While there’s a lot of interest in Eve Babitz’s writing, her artistic side is just as fascinating.
Eve’s art was an extension of her personality, and she used it as a way to express herself and explore her passions. Her works often featured bright colors, fun shapes, and unconventional themes. As with her writing, her artistic style was heavily influenced by the culture and people she encountered in Los Angeles, from the glamorous Hollywood scene to the bohemian artists and musicians of the 1960s and 1970s.
It was shortly after completing her studies at Hollywood High that Eve became interested in art. She spent her nights at the Troubadour, the West Hollywood club where she met Jackson Browne and Buffalo Springfield. She went on to create album covers for Buffalo Springfield and then Eve made collages and performed collage art album covers for Linda Ronstadt and The Byrds.
She met Ahmet Ertegun, head of Atlantic Records, who gave her the opportunity to design album covers for that label. But Eve Babitz’s art has also colored album covers for Capitol Records (Linda Ronstadt), Warner Brothers and Reprise Records (Eric Anderson, Noel Harrison), Elektra Records (Earth Opera, Lord Buckley) and Columbia Records (The Byrds).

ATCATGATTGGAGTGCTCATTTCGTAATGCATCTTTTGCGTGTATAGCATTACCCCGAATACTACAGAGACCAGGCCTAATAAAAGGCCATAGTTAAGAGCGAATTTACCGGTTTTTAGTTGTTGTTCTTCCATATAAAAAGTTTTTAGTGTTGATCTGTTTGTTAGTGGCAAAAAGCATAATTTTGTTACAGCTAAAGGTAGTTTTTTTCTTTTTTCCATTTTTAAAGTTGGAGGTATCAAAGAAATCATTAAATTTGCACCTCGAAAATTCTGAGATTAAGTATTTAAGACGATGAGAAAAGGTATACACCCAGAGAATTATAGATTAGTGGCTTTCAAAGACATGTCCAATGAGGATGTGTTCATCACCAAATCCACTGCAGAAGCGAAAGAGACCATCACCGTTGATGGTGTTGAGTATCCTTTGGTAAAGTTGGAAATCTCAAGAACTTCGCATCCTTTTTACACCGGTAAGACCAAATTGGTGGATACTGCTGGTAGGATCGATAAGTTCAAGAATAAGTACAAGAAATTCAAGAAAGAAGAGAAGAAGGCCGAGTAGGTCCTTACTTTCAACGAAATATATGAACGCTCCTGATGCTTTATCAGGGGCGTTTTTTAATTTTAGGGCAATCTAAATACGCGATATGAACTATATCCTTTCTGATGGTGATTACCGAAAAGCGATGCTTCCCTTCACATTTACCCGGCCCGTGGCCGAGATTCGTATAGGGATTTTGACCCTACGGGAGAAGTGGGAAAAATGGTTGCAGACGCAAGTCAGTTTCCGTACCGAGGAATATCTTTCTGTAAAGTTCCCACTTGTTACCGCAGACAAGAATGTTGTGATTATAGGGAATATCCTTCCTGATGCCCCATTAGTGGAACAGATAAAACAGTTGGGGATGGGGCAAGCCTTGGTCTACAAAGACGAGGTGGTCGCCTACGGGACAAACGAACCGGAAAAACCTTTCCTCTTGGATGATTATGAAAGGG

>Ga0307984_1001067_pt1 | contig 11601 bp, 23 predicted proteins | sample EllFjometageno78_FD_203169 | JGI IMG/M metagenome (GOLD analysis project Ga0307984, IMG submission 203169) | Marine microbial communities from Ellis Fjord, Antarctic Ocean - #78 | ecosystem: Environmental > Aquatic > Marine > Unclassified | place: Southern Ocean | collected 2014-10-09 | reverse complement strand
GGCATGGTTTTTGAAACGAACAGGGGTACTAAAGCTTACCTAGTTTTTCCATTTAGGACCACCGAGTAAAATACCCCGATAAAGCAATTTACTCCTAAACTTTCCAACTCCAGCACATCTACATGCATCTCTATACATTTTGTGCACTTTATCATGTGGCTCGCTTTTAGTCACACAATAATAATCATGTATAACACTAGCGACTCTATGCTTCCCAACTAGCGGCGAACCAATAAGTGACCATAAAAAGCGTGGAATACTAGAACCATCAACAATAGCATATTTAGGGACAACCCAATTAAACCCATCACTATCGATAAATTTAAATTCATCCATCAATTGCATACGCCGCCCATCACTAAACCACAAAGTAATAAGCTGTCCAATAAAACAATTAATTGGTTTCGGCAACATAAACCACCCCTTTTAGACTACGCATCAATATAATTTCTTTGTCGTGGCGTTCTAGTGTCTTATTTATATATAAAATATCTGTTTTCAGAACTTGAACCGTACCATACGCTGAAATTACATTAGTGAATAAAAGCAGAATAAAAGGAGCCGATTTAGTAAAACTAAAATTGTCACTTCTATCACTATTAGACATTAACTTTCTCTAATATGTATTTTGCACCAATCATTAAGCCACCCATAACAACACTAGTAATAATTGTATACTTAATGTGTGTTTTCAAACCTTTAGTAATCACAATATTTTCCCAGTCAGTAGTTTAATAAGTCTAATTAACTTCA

The Discogs website has a list of several covers that Eve Babitz designed, illustrated or photographed. See some of them below.
In addition to her beautiful, timeless album covers and collages, Eve has also worked as a photographer, capturing candid shots of her friends and acquaintances in Los Angeles. Eve Babitz‘s photographs offer a glimpse into the vibrant cultural scene at the time, featuring images of musicians, artists and writers who shaped the city’s creative landscape.
Overall, Eve Babitz‘s artistic legacy is a testament to her unique perspective and creative talent. Through her visual art or writing, she managed to capture the spirit of her time, the beauties of Los Angeles and create works that continue to inspire audiences today.